Jamaica’s Supreme Court Upholds School Ban on Dreadlocks

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[Jamaican High Court\Dreadlocks]
Olivia Grange: “I made the point...that 'the wider society must also examine its approach to members of the Rastafarian community and pledge to end discrimination that is manifested in our actions, including the denial of school admission to children with locks."
Photo: Twitter

Sherine Virgo is the mother of a seven-year-old who has been denied entry into a school in Jamaica--because her daughter wears dreadlocks.

In a stunning decision, the Jamaican Supreme Court has ruled in favor of a school that says a 7-year-old girl must cut her dreadlocks before she can return to school.

The ban was first imposed in 2018 by the Kensington Primary School in the town of Portmore. They told this student  “she must cut her dreadlocks for ‘hygiene’ reasons.”

The girl's mother, Sherine Virgo, says she will not cut her daughter's hair and will likely homeschool her instead.

“I will not be cutting her hair! That was never an option on the table. As it is right now, it seems that everything is going the homeschool direction anyways.”

Olivia ‘Babsy’ Grange, the Minister of Culture, Gender, Entertainment and Sport, has responded to the recent Jamaican High Court ruling in a statement:

“I have seen the media reports regarding the decision of the Supreme Court in a matter to do with the denial of access of a young child to education at a primary school because of her hairstyle.

“Like many of you, I’m extremely concerned about the reports on the decision as reported, and I have asked to see the written ruling when it becomes available.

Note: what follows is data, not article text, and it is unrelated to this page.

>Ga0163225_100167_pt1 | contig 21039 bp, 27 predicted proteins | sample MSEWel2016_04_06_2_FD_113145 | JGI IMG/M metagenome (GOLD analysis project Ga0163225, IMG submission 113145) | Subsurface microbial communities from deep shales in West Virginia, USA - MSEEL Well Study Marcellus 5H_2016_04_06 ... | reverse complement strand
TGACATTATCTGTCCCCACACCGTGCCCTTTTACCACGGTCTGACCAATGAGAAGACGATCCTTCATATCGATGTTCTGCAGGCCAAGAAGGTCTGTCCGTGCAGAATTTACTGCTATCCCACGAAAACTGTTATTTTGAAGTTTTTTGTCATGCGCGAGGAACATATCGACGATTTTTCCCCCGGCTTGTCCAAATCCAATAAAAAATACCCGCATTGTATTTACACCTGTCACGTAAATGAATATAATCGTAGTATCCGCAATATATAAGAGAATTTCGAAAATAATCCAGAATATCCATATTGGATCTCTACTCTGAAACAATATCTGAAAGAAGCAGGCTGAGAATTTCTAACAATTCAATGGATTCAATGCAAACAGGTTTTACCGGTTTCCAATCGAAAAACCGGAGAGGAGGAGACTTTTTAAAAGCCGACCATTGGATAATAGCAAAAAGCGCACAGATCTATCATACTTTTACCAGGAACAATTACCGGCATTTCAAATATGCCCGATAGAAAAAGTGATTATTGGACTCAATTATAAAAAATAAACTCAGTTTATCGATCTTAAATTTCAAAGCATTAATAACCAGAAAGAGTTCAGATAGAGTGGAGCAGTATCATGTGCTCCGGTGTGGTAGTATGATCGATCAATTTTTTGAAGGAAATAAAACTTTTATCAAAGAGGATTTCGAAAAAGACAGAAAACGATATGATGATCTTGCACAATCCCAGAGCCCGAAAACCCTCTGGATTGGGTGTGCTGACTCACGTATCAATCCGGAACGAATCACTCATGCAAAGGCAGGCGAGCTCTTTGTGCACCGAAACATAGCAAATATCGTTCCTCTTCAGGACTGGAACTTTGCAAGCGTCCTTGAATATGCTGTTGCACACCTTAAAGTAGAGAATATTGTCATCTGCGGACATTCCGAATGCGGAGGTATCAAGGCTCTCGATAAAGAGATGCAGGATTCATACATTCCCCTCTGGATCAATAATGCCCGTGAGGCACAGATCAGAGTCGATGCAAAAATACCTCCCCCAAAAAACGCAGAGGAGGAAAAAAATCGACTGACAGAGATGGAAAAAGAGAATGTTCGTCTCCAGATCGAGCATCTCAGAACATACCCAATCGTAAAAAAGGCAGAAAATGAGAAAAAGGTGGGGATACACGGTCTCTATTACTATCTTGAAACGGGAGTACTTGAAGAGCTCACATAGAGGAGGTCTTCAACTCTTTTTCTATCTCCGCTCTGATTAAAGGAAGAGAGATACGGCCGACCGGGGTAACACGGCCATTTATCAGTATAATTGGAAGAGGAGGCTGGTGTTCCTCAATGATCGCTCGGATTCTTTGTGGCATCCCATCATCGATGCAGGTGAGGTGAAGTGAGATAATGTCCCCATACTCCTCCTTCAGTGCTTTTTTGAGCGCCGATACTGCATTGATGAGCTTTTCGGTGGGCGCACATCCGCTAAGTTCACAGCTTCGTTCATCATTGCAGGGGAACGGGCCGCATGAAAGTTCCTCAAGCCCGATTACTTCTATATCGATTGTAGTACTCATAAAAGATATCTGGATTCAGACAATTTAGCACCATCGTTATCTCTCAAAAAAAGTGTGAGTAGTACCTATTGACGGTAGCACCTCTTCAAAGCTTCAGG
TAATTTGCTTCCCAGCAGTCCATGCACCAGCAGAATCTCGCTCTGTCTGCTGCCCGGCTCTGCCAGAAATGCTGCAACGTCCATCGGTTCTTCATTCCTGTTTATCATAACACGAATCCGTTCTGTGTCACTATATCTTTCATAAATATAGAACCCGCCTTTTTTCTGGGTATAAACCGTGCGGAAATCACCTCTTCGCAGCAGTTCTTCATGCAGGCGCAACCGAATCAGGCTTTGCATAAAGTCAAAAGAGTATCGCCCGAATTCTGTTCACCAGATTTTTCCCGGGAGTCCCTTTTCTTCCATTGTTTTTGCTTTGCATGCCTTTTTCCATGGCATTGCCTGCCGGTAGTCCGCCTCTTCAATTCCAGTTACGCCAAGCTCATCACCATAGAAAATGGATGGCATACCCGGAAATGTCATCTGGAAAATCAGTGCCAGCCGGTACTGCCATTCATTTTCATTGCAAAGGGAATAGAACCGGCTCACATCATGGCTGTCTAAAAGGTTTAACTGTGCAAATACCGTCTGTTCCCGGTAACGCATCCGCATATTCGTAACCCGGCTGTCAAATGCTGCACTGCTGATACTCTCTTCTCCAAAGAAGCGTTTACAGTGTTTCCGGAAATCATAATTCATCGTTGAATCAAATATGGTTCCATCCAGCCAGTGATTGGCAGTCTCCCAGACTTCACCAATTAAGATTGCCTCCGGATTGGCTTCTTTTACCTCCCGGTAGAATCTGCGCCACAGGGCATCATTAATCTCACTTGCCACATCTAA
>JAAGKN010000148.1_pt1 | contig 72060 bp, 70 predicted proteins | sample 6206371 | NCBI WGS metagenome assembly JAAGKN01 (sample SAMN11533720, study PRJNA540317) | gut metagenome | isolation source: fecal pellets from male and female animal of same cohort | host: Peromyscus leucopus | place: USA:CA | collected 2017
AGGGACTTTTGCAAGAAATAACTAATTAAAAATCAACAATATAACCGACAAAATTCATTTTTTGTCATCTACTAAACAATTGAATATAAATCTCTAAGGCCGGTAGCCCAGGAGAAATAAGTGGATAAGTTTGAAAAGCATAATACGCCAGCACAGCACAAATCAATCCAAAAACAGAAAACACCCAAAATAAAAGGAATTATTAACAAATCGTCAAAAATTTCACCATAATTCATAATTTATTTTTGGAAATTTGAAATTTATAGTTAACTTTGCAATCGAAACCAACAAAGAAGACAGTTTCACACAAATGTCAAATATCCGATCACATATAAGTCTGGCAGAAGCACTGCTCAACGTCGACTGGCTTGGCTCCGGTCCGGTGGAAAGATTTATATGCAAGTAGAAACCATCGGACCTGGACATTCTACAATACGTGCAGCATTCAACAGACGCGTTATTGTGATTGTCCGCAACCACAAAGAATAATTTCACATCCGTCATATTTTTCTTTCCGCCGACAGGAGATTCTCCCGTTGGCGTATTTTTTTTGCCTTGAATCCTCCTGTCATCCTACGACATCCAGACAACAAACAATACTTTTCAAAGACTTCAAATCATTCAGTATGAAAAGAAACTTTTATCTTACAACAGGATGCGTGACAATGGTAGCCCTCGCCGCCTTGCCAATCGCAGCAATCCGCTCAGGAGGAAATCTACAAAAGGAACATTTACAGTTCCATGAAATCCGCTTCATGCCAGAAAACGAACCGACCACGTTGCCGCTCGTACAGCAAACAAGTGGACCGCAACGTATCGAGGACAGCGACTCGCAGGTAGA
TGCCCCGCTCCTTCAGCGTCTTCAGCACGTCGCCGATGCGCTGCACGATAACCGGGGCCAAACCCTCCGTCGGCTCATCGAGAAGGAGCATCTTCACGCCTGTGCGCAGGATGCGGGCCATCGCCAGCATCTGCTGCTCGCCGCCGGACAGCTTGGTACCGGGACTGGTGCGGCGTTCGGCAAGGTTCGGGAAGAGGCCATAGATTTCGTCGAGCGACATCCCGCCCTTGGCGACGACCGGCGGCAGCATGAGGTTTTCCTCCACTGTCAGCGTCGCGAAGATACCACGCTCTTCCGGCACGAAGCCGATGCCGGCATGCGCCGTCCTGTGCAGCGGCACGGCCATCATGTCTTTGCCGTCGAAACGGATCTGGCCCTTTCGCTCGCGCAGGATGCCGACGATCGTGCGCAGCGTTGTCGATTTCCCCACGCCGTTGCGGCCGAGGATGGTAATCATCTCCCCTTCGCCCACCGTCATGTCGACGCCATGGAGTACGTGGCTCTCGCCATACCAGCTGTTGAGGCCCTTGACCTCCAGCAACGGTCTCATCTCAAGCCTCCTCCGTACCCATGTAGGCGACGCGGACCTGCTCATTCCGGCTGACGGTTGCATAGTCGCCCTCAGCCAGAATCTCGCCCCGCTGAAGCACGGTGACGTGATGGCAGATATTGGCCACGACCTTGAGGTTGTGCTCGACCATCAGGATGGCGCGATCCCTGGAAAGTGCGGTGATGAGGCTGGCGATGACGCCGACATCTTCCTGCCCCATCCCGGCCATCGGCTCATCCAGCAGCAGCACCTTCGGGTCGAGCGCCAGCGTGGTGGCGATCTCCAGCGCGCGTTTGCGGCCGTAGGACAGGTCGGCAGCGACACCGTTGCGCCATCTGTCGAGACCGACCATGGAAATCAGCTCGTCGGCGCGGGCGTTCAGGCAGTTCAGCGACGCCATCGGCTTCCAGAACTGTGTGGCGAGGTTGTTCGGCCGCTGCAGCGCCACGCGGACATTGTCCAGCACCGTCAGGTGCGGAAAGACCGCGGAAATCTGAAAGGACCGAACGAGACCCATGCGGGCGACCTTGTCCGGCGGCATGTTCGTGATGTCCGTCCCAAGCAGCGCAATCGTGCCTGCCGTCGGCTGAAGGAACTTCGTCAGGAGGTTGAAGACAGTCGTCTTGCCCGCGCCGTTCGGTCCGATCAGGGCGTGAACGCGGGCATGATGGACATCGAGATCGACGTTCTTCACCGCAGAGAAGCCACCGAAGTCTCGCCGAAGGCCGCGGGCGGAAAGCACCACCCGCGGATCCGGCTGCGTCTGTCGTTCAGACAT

“I have also requested that a team involving the legal officer in the Ministry of Culture, Gender, Entertainment and Sport to review the ruling and advise on the next steps.

“The Jamaican Constitution, and I was in the House when we passed the Charter of Rights and Freedoms, does not permit discrimination on the basis of religious or cultural practices or race. So I’m very interested to see on what grounds did the court make the ruling that is being reported.

“I made the point in the Sectoral Debate just two weeks ago that 'the wider society must also examine its approach to members of the Rastafarian community and pledge to end discrimination that is manifested in our actions, including the denial of school admission to children with locks."

Multiple Reggae artists have denounced the Jamaican High Court's decision, with some referencing the fact that the country's main iconic hero, Bob Marley was a Rastafarian who wore dreadlocks.

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